Linfoma en el mundo

At the Laboratorio Clínico Hematológico

At the Hematológico we have specialized diagnostic medicine services based on modern standards of practice. Our Diagnostic Hematology Division is an option for a global, humanized and integrated approach to the hematological patient, bringing signs and symptoms to the clinical laboratory and pathology perspective, articulating the results with the treating hematologist to achieve a timely and optimal management of our patients.

Among the laboratory hematology services we offer are basic and specialized tests for the diagnosis and follow-up of lymphoma patients. The state-of-the-art hemogram is an essential test for the continuous assessment of patients. Flow cytometry, with high analytical sensitivity and specificity, allows the characterization and classification of cells in a sample to achieve accurate and timely diagnosis of lymphomas and leukemias.

Additionally, we offer morphological studies in blood, bone marrow, lymph nodes, among other tissues, performed by our team of pathologists trained in hematopathology and essential in the diagnosis, which allow a complete analysis of high quality. Among them are: reading and interpretation of peripheral blood smears and bone marrow aspirates; evaluation and interpretation of bone marrow biopsy, lymph nodes and other tissues; special staining and immunohistochemistry for disease classification. The findings of these studies are analyzed together in an integrated and patient-focused manner to provide a report of value to the management and clinical benefit of the patient.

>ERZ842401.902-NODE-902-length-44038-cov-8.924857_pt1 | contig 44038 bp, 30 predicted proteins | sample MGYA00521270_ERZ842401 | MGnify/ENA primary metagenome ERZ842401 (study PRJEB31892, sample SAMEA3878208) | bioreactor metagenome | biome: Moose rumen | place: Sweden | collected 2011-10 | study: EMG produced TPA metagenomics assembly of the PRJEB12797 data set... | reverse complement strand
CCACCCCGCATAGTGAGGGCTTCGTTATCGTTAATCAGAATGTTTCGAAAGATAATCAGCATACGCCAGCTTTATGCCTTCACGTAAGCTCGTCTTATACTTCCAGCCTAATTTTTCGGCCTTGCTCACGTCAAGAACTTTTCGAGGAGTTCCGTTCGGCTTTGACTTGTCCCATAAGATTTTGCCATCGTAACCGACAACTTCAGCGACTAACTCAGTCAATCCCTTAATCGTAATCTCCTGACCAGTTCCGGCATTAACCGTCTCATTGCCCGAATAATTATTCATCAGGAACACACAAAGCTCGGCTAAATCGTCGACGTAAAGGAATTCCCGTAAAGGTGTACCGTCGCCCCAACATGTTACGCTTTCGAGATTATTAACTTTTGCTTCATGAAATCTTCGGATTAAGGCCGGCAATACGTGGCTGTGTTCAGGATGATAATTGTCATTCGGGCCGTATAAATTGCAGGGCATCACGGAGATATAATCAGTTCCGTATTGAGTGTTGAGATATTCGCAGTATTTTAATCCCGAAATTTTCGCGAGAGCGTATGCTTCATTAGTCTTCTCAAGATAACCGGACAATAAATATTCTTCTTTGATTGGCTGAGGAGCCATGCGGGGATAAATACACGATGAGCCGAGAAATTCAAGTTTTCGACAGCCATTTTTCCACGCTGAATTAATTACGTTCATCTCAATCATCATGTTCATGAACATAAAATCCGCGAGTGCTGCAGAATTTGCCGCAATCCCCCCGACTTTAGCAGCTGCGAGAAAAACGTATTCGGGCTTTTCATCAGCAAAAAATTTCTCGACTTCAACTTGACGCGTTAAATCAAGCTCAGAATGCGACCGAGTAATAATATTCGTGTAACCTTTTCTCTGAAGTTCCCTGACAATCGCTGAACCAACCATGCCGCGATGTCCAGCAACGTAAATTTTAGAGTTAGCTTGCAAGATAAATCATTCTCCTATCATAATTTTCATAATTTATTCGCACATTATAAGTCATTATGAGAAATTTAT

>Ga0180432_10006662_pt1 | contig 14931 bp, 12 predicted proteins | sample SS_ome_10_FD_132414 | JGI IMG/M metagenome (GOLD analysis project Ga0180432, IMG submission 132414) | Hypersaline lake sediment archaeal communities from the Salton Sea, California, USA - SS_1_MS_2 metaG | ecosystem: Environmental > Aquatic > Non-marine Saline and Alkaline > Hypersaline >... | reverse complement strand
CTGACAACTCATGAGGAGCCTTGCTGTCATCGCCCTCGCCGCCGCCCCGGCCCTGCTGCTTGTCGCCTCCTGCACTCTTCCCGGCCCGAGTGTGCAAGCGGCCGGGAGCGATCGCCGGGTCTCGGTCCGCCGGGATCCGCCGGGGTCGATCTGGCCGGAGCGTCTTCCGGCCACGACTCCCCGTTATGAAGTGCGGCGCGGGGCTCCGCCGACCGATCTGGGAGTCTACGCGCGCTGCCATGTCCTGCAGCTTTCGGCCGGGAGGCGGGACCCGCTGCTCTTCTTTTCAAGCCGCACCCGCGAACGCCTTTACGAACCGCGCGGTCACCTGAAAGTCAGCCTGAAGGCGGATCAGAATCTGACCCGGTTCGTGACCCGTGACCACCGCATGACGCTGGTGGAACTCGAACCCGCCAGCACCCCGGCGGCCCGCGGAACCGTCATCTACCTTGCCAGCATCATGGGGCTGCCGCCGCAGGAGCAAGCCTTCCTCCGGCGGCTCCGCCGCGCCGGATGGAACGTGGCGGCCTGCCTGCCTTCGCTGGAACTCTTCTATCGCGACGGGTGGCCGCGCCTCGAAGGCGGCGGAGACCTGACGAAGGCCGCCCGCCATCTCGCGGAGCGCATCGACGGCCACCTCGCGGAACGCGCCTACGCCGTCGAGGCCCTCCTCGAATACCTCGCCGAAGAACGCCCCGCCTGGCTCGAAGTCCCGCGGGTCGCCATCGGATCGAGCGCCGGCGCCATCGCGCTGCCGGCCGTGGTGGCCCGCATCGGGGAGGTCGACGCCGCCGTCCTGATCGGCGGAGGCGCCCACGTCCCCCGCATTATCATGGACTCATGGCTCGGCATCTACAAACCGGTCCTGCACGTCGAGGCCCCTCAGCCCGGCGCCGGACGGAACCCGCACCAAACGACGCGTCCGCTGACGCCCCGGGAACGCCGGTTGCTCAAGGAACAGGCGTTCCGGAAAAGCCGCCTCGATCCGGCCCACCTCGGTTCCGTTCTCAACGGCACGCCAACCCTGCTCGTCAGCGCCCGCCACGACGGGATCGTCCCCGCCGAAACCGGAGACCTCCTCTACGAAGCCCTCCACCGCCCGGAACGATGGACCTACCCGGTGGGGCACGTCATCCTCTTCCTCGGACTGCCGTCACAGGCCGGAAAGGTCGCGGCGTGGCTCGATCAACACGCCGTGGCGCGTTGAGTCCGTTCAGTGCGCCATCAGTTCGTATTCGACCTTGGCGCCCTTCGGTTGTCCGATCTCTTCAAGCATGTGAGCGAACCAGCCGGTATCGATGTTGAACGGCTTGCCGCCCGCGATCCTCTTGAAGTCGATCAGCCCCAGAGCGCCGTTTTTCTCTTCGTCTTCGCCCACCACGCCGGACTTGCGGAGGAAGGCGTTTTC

On the other hand, the Laboratory has a new Bone Marrow Aspirate and Biopsy service, performed with all the quality standards by a highly experienced Hematologist, for patients who require the procedure on an outpatient basis. This allows a better opportunity in the result, in addition to a complete clinical and diagnostic integration, achieving our goal of being a comprehensive Diagnostic Hematology service for the overall benefit of our patients.